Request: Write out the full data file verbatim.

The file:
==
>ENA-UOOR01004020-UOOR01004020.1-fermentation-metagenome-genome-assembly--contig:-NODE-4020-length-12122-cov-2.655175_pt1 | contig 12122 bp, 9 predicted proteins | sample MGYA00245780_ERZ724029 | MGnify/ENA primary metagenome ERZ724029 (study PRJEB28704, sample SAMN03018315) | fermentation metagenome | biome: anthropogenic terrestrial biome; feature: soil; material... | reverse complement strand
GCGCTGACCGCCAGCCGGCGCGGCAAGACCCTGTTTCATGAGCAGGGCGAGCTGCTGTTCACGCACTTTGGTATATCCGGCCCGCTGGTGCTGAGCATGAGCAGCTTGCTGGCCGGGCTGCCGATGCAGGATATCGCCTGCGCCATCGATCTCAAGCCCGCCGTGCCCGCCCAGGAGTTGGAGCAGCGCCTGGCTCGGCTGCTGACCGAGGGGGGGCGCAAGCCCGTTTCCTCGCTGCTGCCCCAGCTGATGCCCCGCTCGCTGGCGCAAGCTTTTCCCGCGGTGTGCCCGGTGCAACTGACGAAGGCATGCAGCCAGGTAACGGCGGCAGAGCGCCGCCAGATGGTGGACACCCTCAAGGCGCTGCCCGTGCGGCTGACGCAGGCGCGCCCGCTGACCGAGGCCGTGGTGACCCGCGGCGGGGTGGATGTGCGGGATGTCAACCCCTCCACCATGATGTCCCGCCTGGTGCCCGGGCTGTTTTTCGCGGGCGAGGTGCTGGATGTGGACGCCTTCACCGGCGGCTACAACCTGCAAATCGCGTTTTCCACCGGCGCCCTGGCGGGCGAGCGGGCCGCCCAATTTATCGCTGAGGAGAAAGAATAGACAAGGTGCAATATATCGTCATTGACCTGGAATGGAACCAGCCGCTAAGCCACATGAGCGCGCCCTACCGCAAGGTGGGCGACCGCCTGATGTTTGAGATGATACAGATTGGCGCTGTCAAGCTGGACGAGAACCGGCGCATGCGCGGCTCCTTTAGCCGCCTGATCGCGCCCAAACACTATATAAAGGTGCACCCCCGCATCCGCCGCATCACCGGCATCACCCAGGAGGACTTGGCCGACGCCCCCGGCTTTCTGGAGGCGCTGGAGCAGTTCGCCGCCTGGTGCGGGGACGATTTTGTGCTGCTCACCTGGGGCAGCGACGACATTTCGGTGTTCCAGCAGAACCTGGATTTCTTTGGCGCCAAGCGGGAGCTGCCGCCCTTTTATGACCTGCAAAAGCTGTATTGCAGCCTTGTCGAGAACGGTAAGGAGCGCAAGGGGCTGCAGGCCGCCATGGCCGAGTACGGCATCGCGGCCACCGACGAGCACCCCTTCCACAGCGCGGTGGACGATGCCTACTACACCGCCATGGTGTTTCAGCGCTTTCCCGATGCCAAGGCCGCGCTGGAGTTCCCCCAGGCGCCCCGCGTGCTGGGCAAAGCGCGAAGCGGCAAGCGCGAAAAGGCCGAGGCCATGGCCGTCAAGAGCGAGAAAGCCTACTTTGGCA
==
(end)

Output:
>ENA-UOOR01004020-UOOR01004020.1-fermentation-metagenome-genome-assembly--contig:-NODE-4020-length-12122-cov-2.655175_pt1 | contig 12122 bp, 9 predicted proteins | sample MGYA00245780_ERZ724029 | MGnify/ENA primary metagenome ERZ724029 (study PRJEB28704, sample SAMN03018315) | fermentation metagenome | biome: anthropogenic terrestrial biome; feature: soil; material... | reverse complement strand
GCGCTGACCGCCAGCCGGCGCGGCAAGACCCTGTTTCATGAGCAGGGCGAGCTGCTGTTCACGCACTTTGGTATATCCGGCCCGCTGGTGCTGAGCATGAGCAGCTTGCTGGCCGGGCTGCCGATGCAGGATATCGCCTGCGCCATCGATCTCAAGCCCGCCGTGCCCGCCCAGGAGTTGGAGCAGCGCCTGGCTCGGCTGCTGACCGAGGGGGGGCGCAAGCCCGTTTCCTCGCTGCTGCCCCAGCTGATGCCCCGCTCGCTGGCGCAAGCTTTTCCCGCGGTGTGCCCGGTGCAACTGACGAAGGCATGCAGCCAGGTAACGGCGGCAGAGCGCCGCCAGATGGTGGACACCCTCAAGGCGCTGCCCGTGCGGCTGACGCAGGCGCGCCCGCTGACCGAGGCCGTGGTGACCCGCGGCGGGGTGGATGTGCGGGATGTCAACCCCTCCACCATGATGTCCCGCCTGGTGCCCGGGCTGTTTTTCGCGGGCGAGGTGCTGGATGTGGACGCCTTCACCGGCGGCTACAACCTGCAAATCGCGTTTTCCACCGGCGCCCTGGCGGGCGAGCGGGCCGCCCAATTTATCGCTGAGGAGAAAGAATAGACAAGGTGCAATATATCGTCATTGACCTGGAATGGAACCAGCCGCTAAGCCACATGAGCGCGCCCTACCGCAAGGTGGGCGACCGCCTGATGTTTGAGATGATACAGATTGGCGCTGTCAAGCTGGACGAGAACCGGCGCATGCGCGGCTCCTTTAGCCGCCTGATCGCGCCCAAACACTATATAAAGGTGCACCCCCGCATCCGCCGCATCACCGGCATCACCCAGGAGGACTTGGCCGACGCCCCCGGCTTTCTGGAGGCGCTGGAGCAGTTCGCCGCCTGGTGCGGGGACGATTTTGTGCTGCTCACCTGGGGCAGCGACGACATTTCGGTGTTCCAGCAGAACCTGGATTTCTTTGGCGCCAAGCGGGAGCTGCCGCCCTTTTATGACCTGCAAAAGCTGTATTGCAGCCTTGTCGAGAACGGTAAGGAGCGCAAGGGGCTGCAGGCCGCCATGGCCGAGTACGGCATCGCGGCCACCGACGAGCACCCCTTCCACAGCGCGGTGGACGATGCCTACTACACCGCCATGGTGTTTCAGCGCTTTCCCGATGCCAAGGCCGCGCTGGAGTTCCCCCAGGCGCCCCGCGTGCTGGGCAAAGCGCGAAGCGGCAAGCGCGAAAAGGCCGAGGCCATGGCCGTCAAGAGCGAGAAAGCCTACTTTGGCA